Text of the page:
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The Villages
Saturday, February 24, 2024

Villagers share their strong opinions about trolls and anonymous complaints

A few years ago, Villager Joe Warner had a colorful pinwheel in his flower bed.

One day, he was notified he was in violation of the deed compliance rules.

“I received a picture of my pinwheel, with notice I was in violation of community covenants,” Warner said. “I had no idea I had broken the rules.”

He decided to take a tour of the neighborhood.

“I got in my golf cart and drove around my immediate community (street), of approximately 70 homes, and personally viewed 17 homes with various forms of ‘art work’ or objects, such as metal birds, that according to the community covenant document I received, were also not permitted, and not within the community standards,” he said.

He was in violation. They were not. The only difference is he was targeted by an anonymous complaint or “troll.” His neighbors’ ornaments had not been reported, therefore they were not in violation.

Of course, there was temptation to report the other violations.

“Yes, I could file anonymous complaints for each of the 17 resident homes with clear violations, and I thought about it, because I was pissed by how these complaints and actions are handled, but if I did, I would be one of those who do not have common courtesy (or guts), to knock on their neighbor’s door and express their observation of a violation. I did not report anyone,” Warner said.

The experience has changed how he views his neighbors.

“I mind my own business, I am respectful, and try to be friendly, but I do not socialize with my neighbors. I choose not to engage with those who politely smile, but say and do things behind your back. The anonymous complaint system fosters such behavior,” he said.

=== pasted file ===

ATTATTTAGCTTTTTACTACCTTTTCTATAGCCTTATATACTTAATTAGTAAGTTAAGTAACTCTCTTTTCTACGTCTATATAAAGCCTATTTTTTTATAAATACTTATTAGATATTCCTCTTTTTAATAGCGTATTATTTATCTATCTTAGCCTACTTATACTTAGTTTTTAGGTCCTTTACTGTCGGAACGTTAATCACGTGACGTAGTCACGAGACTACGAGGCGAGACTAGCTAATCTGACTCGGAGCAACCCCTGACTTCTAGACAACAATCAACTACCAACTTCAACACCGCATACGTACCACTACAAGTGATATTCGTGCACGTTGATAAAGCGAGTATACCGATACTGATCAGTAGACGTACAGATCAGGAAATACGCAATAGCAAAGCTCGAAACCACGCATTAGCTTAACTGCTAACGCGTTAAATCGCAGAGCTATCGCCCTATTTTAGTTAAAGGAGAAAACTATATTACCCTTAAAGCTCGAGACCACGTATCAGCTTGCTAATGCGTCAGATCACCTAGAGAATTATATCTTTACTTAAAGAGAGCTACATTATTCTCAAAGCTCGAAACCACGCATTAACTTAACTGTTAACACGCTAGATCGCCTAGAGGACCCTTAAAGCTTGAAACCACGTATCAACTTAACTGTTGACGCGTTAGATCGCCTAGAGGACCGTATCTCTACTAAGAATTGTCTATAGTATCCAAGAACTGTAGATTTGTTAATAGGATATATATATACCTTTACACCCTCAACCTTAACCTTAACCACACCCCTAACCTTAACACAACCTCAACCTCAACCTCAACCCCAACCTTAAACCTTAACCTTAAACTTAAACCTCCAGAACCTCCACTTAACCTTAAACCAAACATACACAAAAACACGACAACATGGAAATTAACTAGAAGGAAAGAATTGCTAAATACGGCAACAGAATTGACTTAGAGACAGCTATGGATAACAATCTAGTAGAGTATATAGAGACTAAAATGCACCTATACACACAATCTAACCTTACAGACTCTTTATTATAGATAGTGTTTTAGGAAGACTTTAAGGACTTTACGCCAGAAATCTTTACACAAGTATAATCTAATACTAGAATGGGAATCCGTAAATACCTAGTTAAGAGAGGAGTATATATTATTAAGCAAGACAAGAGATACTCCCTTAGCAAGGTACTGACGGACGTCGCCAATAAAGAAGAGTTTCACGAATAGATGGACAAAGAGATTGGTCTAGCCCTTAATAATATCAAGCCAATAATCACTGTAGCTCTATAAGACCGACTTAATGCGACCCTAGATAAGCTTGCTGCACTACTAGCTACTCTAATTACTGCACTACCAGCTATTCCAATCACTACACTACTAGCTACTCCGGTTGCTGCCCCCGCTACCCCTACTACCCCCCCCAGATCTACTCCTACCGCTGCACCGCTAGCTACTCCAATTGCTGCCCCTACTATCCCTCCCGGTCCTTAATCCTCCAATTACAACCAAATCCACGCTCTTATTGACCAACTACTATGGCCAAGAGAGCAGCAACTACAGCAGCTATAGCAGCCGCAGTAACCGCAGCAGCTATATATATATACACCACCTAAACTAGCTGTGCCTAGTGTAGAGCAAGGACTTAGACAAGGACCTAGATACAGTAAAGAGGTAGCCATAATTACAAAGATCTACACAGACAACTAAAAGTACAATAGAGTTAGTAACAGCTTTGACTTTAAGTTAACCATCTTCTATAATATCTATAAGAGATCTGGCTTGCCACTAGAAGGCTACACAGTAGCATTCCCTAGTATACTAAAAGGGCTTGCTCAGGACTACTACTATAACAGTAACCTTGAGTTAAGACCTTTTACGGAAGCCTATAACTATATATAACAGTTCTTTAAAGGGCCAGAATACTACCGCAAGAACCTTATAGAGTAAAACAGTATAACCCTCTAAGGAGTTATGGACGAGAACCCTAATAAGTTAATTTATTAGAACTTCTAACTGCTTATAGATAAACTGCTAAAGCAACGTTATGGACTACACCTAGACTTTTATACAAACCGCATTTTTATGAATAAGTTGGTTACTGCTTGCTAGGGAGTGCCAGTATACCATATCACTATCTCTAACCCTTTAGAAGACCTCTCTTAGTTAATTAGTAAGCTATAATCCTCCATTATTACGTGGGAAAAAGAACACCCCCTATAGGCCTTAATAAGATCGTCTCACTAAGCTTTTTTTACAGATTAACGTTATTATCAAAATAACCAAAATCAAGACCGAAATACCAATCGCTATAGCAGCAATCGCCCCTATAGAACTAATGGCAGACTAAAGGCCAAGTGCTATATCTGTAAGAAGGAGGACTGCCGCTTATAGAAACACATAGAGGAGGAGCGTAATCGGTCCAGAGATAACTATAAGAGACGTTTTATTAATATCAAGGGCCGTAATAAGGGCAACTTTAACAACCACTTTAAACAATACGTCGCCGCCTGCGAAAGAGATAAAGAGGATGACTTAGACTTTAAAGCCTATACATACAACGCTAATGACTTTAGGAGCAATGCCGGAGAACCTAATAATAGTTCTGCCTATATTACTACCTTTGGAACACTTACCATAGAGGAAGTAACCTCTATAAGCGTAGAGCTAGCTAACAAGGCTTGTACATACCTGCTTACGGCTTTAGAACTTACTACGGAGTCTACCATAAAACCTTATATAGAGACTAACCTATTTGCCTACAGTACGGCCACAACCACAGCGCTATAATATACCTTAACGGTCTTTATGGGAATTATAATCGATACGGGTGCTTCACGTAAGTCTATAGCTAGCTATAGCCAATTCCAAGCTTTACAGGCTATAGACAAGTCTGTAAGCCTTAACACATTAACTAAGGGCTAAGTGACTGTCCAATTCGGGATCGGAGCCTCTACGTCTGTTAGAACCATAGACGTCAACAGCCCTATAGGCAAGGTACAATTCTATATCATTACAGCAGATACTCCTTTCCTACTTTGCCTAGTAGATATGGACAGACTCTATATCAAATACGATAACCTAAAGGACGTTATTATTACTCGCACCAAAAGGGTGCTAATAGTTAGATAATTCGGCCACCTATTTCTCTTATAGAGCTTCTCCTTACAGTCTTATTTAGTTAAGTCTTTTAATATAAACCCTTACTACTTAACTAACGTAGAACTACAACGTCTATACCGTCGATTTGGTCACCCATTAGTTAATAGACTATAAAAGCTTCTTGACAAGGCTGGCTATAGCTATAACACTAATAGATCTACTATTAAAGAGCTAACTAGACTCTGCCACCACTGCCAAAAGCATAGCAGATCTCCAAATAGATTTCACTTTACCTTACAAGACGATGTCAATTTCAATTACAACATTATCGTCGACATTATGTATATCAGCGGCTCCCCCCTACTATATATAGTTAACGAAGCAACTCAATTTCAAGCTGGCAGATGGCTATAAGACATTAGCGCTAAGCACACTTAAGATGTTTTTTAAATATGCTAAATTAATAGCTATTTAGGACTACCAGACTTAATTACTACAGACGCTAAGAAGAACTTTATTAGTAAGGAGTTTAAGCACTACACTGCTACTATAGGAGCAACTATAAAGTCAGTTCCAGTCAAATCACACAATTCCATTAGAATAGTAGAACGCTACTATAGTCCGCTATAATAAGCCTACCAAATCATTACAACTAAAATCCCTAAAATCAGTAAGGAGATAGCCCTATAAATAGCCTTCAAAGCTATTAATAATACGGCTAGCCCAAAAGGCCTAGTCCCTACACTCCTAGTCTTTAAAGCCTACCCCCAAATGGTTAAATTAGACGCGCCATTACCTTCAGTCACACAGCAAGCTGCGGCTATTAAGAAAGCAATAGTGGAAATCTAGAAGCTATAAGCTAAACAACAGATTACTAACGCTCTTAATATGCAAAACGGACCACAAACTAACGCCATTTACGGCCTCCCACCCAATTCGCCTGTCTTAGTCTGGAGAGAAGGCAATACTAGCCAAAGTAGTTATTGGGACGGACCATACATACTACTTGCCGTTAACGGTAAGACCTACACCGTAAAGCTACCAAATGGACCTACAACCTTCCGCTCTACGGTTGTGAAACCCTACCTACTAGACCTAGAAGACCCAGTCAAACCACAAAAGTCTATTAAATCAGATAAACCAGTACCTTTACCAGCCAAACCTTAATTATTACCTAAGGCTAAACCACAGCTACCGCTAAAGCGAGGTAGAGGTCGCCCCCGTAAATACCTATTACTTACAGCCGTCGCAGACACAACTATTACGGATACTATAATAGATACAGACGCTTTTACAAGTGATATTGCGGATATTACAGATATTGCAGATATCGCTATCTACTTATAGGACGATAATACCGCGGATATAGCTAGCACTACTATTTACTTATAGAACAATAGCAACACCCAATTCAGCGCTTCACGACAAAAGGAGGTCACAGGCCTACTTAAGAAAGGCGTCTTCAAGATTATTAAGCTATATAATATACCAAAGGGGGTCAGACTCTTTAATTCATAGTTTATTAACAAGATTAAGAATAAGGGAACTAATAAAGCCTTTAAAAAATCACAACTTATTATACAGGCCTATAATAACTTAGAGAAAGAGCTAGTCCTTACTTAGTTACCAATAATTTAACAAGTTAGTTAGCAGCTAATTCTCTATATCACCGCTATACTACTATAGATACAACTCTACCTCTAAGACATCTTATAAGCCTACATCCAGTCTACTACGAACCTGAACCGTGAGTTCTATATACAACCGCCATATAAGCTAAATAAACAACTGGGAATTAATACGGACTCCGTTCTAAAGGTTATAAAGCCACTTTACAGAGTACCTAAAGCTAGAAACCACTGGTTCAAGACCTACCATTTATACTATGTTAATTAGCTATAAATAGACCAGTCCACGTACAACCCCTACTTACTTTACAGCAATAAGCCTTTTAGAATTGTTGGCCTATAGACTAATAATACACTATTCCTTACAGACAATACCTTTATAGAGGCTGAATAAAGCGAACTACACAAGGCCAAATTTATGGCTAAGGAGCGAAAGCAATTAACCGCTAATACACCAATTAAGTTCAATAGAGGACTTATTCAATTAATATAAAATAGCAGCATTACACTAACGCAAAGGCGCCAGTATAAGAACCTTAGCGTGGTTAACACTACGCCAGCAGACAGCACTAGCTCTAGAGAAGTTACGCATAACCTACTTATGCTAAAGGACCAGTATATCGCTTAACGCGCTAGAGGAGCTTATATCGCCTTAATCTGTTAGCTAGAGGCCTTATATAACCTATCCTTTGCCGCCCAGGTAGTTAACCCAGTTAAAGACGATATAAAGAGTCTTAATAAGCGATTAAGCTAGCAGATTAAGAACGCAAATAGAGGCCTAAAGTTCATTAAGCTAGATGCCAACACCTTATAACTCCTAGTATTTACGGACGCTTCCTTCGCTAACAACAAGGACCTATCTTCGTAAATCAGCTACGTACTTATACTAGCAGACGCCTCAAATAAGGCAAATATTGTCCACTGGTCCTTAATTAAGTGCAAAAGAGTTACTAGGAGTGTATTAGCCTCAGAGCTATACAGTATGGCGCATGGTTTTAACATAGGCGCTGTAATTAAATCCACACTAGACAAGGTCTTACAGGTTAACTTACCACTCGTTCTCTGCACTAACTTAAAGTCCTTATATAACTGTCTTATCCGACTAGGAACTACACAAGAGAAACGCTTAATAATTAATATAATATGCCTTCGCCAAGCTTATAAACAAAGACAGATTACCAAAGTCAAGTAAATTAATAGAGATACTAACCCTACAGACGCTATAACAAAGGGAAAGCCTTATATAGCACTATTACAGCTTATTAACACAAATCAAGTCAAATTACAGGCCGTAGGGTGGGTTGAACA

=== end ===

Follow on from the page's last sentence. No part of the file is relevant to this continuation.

Laurel O’Brien of the Village of Hawkins read the recent Villages-News.com story about Kim Ruppert of the Sweetgum Villas in the Village of Fenney who was horrified to find a large cardboard “troll” sign in her yard.

This sign showed up in Villager Kim Ruppert's yard after she made a complaint to Communit Standards
This sign showed up in Villager Kim Ruppert’s yard after she made a complaint to Community Standards.

“I agree with Kim who reported the slob who is too lazy to pick up his pet’s poop. I would give her a ‘Hero’ sign instead of ‘Troll’ sign,” O’Brien said.

She wants a return to anonymous complaints.

“I find newer residents highly ignorant of the rules and I know they aren’t being educated anymore. Therefore, it’s so easy for them to disregard common considerations,” O’Brien said. “I call my new neighborhood Hillbilly Hawkins. Not a compliment, but too many people squeezed together not obeying any rules.”

Maria Taylor and her neighbors in the Village of DeLuna are on the lookout for a problematic troll.

“We have a neighbor who rides around complaining about the small little ornaments we have in our front lawn,  so therefore now no one has any ornaments in their front lawn, which was tastefully done, because this person is disgruntled, and has nothing else to do with his life,” she said.

Kathy Kaminski of the Village of St. James contends that anonymity is an important protection for residents who have been handed the responsibility of policing each other.

“In order to maintain the look of the property, our rules and regulations must be followed. Since the management will not assume the enforcement, and depends on residents to report infractions, we should be able to do so without having to deal with fallout from reporting an infraction.  People who do so, are just wanting fairness and uniformity. When you buy into deeds and restrictions, you should read them prior to buying if you have a problem with following the rules,” she said.

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